Shopping Australian-Style: The Queen Victoria Mall

Australians still love to shop in malls and arcades.   Three of its eastern cities have elegant, stylish shopping centers that double as tourist attractions.  The star of them is Sydney’s Queen Victoria Building.  Almost across the street from it is the also worth-seeing Strand Arcade that ends at the ever-crowded Pitt Street Mall, which gives access to Westfield Sydney.  Westfield contains many upscale shops and inexpensive-for-Sydney restaurants.   Melbourne has the Block Arcade and the Bourke Street Mall that Where Magazine calls this city’s “true retail heart”.    Brisbane, another city where public shopping seems to be a daily, required habit, has the Queen Street Mall and the baroque Brisbane Arcade.

Sydney’s Queen Victoria Building has seen its 100th birthday, fills an entire downtown block, and has 5 floors.  The lady it is named for would be comfortable shopping there now because it remains elegantly Victorian.  The only store she might not understand is The Art of Dr. Seuss.  She would certainly appreciate its clocks, especially Chris Cook’s Great Australian.  It features 138 figures and 33 scenes from Australian history.  Captain Cook’s 1770 landing is to the left of the map of Australia.  My favorite figure is a boy dangling a chain.  A sailing ship continuously circles this clock’s exterior and passes just above him.   The other exceptional clock is  Neil Glasser’s Royal Clock that shows scenes of English royalty like King Charles I’s execution.  You can see the Queen Victoria Building for free unless you buy some souvenirs and have cake and coffee in style.   Pierre Cardin called the Queen Victoria Building  “The most beautiful shopping Centre in the world”.  He would know.

Melbourne’s Block Arcade opened in 1892 on Collins Street. It contains more than 30 great shops, but its longest lines are waiting to get into the Hopetoun Tea Rooms, one of this arcade’s original businesses.  You can have an English tart with your tea (there are 20 to choose from) in a classic Victorian setting.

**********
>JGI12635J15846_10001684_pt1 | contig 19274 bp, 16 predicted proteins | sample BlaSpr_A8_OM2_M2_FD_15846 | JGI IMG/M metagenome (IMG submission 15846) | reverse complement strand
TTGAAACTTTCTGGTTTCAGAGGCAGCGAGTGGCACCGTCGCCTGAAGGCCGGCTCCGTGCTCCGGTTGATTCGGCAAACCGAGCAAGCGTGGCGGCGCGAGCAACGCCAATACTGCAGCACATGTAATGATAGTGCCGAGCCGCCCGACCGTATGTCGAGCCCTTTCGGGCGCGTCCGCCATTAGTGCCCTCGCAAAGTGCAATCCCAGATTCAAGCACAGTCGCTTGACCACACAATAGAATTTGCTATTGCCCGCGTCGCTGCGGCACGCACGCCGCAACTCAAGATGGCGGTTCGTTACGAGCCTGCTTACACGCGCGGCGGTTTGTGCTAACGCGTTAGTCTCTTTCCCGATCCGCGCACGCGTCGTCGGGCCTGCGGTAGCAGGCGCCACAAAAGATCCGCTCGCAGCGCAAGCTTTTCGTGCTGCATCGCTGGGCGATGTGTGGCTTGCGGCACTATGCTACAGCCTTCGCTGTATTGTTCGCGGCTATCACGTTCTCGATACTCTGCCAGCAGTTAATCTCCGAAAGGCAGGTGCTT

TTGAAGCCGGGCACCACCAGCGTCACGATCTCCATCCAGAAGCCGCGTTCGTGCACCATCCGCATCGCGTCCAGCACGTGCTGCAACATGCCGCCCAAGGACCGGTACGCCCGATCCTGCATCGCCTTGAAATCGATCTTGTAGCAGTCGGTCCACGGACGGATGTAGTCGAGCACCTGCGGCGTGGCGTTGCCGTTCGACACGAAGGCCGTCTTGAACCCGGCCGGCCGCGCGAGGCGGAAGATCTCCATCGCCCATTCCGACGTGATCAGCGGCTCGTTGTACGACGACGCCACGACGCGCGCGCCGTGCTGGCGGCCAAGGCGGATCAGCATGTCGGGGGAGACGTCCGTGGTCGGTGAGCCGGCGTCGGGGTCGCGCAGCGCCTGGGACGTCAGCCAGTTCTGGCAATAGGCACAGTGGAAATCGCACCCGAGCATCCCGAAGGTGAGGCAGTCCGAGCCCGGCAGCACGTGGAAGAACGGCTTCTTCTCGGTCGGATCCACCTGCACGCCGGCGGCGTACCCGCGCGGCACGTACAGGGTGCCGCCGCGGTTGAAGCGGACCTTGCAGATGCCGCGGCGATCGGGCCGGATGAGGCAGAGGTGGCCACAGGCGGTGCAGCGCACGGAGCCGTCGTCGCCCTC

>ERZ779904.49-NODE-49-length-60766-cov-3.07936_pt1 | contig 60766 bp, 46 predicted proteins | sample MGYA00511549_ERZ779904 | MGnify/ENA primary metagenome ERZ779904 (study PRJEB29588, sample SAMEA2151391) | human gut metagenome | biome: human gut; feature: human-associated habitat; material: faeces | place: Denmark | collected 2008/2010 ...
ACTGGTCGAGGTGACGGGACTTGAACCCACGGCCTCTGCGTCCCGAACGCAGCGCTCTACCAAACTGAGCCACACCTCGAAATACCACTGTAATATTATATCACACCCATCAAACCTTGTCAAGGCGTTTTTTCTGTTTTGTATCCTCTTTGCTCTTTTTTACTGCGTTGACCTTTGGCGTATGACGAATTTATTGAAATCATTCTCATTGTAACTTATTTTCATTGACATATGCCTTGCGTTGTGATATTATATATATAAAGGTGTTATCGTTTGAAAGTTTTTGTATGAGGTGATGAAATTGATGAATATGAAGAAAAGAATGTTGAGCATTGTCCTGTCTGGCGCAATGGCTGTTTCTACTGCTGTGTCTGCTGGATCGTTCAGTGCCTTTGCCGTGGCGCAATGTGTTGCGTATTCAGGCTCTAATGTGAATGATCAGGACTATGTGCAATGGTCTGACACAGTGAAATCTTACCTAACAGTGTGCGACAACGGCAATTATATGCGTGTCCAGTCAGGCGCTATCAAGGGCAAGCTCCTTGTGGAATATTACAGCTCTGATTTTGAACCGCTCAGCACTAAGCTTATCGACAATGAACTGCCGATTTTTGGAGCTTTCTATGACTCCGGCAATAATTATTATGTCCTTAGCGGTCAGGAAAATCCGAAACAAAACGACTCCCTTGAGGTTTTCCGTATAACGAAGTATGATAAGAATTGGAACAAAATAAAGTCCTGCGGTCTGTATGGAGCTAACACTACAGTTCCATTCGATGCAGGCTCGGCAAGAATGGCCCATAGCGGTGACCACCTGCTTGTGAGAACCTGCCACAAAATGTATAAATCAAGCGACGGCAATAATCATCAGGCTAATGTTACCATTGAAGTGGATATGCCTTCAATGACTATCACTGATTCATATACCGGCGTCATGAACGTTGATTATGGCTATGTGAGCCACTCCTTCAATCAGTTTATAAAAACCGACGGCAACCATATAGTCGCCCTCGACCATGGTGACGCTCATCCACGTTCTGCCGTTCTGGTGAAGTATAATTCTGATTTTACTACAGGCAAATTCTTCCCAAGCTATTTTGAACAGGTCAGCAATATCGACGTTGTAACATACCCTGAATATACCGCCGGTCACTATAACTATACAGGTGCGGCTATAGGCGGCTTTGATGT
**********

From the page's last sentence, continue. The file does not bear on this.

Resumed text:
We walked through but didn’t shop in the Brisbane Arcade when we took a walking tour of this Queensland city.


About roads-rus

Since the beginning, I've had to avoid writing about the downside of travel in order to sell more than 100 articles. Just because something negative happened doesn't mean your trip was ruined. But tell that to publishers who are into 5-star cruise and tropical beach fantasies. I want to tell what happened on my way to the beach, and it may not have been all that pleasant. My number one rule of the road's disaster is tomorrow's great story. My travel experiences have appeared in about twenty magazines and newspapers. I've been in all 50 states more than once and more than 50 countries. Ruth and I love to travel internationally--Japan, Canada, China, Argentina, Hungary, Iceland, Italy, etc. Within the next 2 years we will have visited all of the European countries. But our favorite destination is Australia. Ruth and I have been there 9 times. I've written a book about Australia's Outback, ALONE NEAR ALICE, which is available through both Amazon & Barnes & Noble. My first fictional work, MOVING FORWARD, GETTING NOWHERE, has recently been posted on Amazon. It's a contemporary, hopefully funny re-telling of The Odyssey. View all posts by roads-rus

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